This post is approximately 450 words. Yes, the title was deliberate.
I love writing, which means I’ve spent a considerable portion of my life doing it. I’ve written thousands of pages and reviewed thousands more. If you’re like me, you’ve developed proofreading, editing, and copyediting skills. We understand that spellcheck isn’t foolproof. Long story short (too late!), we have the tools at our disposal to deliver pristine prose.
And yet, the typos return like locusts, plaguing our writing on a biblical scale.
Case in point, I recently had a friend review two chapters of my manuscript. Oh man, were these some challenging ones to write. When your protagonist is following a trail of destruction, it’s tough to keep every new discovery fresh. I was also unhappy with the amount of exposition, though I eventually found ways to make those passages feel natural. I also introduced the monster and tested the mettle of our hero. And lastly, I had finally reached the portion of the book where I’d removed one of my important secondary characters, and I needed to make additional hard decisions about his contributions to the story. These chapters hurt my writing brain.
But back to the point of this post. I read, re-read, and re-re-read these chapters several times. There are portions that likely saw seven or eight rewrites. I had sufficient opportunity to catch every single locust typo and squash it.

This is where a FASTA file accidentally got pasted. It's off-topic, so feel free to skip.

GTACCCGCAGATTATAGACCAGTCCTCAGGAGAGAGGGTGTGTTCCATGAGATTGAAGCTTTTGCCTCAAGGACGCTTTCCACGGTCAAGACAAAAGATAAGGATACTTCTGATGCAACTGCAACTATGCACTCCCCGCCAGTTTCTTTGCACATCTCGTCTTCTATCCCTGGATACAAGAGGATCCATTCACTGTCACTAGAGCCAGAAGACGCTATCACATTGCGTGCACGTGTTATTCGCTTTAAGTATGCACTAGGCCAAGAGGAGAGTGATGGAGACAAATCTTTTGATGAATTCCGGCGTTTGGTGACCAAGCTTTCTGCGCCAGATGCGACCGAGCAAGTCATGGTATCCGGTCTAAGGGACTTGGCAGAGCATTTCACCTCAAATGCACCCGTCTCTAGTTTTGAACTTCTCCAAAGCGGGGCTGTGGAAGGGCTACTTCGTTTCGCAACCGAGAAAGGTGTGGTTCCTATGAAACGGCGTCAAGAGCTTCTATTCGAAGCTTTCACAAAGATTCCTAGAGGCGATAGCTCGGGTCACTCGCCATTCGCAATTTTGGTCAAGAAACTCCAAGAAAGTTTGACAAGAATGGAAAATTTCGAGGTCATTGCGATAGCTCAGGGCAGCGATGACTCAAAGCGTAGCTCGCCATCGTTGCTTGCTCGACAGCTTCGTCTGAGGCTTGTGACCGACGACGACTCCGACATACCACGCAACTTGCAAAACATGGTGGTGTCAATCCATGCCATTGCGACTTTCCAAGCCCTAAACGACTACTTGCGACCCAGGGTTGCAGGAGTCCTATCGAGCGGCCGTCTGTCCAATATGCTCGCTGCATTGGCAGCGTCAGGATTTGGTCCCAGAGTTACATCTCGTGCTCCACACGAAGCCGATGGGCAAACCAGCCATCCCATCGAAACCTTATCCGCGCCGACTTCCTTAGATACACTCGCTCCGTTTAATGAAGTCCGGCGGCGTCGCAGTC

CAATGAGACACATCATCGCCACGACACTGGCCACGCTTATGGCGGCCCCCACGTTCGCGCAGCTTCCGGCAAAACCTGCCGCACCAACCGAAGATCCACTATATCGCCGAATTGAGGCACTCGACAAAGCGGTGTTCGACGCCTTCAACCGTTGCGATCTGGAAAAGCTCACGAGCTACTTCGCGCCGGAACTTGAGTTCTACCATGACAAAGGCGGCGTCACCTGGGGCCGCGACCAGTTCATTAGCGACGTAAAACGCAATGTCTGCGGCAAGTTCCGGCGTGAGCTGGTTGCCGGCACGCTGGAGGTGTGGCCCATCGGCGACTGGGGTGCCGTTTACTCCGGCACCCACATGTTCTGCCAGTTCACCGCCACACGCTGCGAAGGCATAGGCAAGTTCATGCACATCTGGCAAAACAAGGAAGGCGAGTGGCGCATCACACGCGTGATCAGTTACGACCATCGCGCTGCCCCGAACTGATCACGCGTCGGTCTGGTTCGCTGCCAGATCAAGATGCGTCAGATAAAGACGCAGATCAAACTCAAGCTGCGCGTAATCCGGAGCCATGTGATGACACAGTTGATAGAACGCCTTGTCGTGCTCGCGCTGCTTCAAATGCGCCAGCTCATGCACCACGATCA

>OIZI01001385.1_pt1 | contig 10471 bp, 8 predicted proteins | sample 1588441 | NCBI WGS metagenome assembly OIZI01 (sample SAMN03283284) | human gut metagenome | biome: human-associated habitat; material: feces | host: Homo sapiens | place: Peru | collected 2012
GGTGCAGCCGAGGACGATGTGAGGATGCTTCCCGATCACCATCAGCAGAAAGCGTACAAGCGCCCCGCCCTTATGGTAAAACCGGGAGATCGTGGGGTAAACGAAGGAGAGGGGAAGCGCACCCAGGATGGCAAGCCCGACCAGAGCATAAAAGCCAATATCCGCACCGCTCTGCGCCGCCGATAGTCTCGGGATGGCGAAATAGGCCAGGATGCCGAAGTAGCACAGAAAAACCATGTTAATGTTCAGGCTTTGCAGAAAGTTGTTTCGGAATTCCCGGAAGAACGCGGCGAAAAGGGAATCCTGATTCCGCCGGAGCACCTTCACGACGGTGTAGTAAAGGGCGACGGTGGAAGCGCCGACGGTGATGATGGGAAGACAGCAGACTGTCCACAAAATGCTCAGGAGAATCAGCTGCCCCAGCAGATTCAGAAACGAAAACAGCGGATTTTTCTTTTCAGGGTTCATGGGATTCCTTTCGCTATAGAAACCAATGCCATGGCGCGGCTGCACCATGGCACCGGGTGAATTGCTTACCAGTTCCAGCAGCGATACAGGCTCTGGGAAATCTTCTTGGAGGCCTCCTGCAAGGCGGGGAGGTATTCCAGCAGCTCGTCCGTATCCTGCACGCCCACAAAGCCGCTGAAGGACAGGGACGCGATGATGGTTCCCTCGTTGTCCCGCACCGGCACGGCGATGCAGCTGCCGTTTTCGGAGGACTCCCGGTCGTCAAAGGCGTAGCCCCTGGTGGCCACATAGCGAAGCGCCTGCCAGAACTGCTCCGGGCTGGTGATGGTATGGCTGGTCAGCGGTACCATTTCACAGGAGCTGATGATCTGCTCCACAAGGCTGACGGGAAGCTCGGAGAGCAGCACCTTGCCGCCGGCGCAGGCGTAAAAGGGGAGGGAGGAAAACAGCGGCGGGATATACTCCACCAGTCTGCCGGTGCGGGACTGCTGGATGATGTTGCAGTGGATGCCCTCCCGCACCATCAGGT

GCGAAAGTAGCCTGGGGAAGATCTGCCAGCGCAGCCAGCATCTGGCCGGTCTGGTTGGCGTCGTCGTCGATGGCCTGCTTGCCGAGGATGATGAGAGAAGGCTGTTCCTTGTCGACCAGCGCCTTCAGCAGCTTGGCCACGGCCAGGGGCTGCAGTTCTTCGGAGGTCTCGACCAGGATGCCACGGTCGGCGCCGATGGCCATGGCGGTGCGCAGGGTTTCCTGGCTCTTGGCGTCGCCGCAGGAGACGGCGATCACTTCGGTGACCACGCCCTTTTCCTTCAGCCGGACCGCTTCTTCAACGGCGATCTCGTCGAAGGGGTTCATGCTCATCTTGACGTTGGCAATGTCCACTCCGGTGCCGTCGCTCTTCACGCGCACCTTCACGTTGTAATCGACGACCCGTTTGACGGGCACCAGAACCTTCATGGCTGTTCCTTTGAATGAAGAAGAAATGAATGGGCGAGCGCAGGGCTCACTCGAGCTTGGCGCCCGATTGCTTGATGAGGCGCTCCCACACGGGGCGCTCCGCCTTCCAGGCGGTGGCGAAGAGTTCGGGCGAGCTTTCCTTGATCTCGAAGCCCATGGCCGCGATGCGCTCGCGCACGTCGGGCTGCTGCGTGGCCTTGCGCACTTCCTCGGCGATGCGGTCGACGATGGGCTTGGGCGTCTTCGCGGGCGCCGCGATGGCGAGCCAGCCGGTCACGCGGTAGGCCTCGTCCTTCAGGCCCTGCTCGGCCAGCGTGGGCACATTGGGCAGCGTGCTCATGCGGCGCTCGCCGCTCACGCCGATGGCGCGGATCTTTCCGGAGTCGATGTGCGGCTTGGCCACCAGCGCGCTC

My trusted reader found eight of the blasted things in the 8,000-word section she read.
Honestly, 1 per 1,000 is a good ratio, so I can’t complain, although there were times when I would have berated my sloppiness. But no more. On any given day, we only have so much time and brainpower. Why, oh why, would we devote precious resources toward cursing our imperfections? Those little chunks of wasted thought add up, and if we’re not careful, their cumulative size will weigh heavily on us until writing becomes more burden than pleasure.
Don’t get me wrong: typos are unacceptable in a published book. When I experience one, I’m violently returned to reality and I find myself disappointed by this mar to the manuscript. And trust me, finding them in my own published work would result in a blue streak of terribly foul and creative curse words.
But until I get to that point, I’m not going to sweat small things like typos. They happen to everyone, and they can occur in Draft 1 or Draft 8. Do not dwell on the little mistakes, lest you look for nothing but mistakes and ignore greater issues within your manuscript.
The pursuit of perfection is also the pursuit of imperfection.
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© Michael Wallevand, January 2017